Understanding the Powerful Effect of Non-Verbal Communications
1) You need to pay attention. I felt misunderstood and angry. I really was trying to pay close attention.
2) You need to try harder. I felt hurt and sometimes reacted defensively because I was sincerely trying. I felt resentful because the extreme effort that I made wasn’t acknowledged, nor recognized.
3) You are not making good choices. I felt attacked – as though you believed I purposely messed up, and confused because often I had reasons for the choices I made.Other times I honestly didn’t know why I said or did something, or acted impulsively – I just did.
4) Accused me of using my brain injury as an excuse. My brain injury was the cause for some of my challenges. I wasn’t trying to use it for an excuse, rather I offered you an explanation so you might understand me.
5) Outright laughed at me for things I said or did. When you laughed at something I said or did – I genuinely thought I was being entertaining, and often continued my behavior. When I realized that you were making fun of me, I felt humiliated and hurt. Later I felt embarrassed for my behavior and disappointed that I didn’t recognize that I was acting inappropriately at the time.
6) Gave me disapproving looks. I felt like I embarrassed you and you were ashamed of me- OR that you were angry and I was in trouble. Either way, I wanted to disappear and never return.
7) Appeared to be exasperated with me and lost patience. I felt like no matter how hard I tried, I would never be able to meet your expectations of me. Often I got angry and felt like it was useless to even try.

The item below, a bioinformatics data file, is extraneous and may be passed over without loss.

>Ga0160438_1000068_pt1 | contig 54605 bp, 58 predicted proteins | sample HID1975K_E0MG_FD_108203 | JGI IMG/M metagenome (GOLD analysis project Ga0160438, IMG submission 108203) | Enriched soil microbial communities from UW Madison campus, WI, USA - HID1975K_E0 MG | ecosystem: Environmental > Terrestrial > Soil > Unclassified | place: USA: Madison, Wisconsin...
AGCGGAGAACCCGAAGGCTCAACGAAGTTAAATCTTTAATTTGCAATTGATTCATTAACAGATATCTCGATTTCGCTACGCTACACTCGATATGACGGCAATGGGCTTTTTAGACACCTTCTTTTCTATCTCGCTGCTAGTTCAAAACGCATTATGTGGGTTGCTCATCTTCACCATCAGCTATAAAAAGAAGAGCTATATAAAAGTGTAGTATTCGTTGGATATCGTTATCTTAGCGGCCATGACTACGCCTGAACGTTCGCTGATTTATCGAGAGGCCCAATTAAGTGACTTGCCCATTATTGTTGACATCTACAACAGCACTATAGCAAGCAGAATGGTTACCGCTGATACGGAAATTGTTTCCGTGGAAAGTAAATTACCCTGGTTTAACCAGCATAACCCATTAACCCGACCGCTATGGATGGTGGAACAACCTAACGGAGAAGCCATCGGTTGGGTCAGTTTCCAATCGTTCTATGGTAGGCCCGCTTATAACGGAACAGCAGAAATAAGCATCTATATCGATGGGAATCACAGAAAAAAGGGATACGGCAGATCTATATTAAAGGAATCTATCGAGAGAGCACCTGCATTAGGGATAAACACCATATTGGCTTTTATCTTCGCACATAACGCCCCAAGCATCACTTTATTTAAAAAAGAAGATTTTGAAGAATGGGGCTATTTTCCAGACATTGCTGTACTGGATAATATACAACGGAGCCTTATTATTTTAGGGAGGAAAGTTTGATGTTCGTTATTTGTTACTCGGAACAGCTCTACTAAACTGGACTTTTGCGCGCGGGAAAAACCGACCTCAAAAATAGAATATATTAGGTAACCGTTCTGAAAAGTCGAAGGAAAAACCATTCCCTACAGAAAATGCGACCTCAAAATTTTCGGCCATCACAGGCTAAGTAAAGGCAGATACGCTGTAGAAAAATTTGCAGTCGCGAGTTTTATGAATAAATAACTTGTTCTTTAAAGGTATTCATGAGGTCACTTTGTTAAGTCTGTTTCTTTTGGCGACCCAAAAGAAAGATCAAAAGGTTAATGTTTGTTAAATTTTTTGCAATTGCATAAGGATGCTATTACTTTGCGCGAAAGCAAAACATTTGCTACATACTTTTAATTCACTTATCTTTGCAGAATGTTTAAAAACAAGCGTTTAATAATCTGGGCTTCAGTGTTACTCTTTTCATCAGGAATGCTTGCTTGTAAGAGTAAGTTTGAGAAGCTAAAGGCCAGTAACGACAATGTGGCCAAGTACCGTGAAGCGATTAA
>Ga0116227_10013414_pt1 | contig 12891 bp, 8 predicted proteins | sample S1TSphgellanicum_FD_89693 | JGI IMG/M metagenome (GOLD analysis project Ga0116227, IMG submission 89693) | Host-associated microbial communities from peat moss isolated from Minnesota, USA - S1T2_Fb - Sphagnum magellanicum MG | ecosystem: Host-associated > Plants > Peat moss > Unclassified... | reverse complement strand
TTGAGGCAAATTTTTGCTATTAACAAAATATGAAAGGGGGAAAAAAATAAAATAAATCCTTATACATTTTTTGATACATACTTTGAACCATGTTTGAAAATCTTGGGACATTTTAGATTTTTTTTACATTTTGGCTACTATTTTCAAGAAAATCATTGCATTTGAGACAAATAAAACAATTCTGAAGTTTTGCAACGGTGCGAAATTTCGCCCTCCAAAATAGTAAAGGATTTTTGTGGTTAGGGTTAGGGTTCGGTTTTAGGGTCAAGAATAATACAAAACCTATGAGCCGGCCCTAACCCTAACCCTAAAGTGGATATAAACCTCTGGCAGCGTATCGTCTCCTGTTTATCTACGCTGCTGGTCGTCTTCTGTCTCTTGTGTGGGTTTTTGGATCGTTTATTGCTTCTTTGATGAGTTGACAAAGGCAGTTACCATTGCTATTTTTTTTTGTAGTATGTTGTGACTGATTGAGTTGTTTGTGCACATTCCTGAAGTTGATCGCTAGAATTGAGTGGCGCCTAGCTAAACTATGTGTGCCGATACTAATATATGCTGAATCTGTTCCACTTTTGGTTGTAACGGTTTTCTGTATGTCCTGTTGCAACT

8) Withheld tasks of responsibility, nor trusted me to be dependable. When you withheld giving me responsibility for completing certain tasks, I felt like a loser who couldn’t be trusted. When I convinced you to give me a chance, I felt like you were only allowing me the opportunity to prove that you were justified in your belief that I was not capable of being dependable, and you expected I would fail.
9) Never gave me the benefit of the doubt when a miscommunication occurred. I felt angry and that it was useless to defend myself, because it was always assumed that I was responsible for the misunderstanding, because I didn’t listen or pay attention.
10) Believed that I created my chaos and assumed that I had the ability to figure out how to stop the madness. I could recognize and identify the things which were not going well. I couldn’t figure out “why things went wrong” or “how I could correct it” without help. Others didn’t need help to do this. If I asked for help,it might appear that I was stupid.
Lois McElravy, Lessons from Lois, entertains, inspires and motivates audiences with humorous keynotes, workshops and adversity trainings. She provides life-changing insights, humor strategies and practical solutions gained from her personal experience of adjusting to a sudden life change when she sustained a brain injury nineteen years ago.
Her signature story provides family members, care-givers and professionals with a deeper understanding of brain injury from a survivor’s perspective. Lois inspires hope and motivates survivors to accept their new reality and redefine their life purpose. She equips them with strategies to manage their challenges, improve relationships and feel happy.
©2012 Lois McElravy, Lessons from Lois – Permission to reprint or repost this article is granted by including the above byline and Lois’ contact information. http://www.lessonsfromlois.com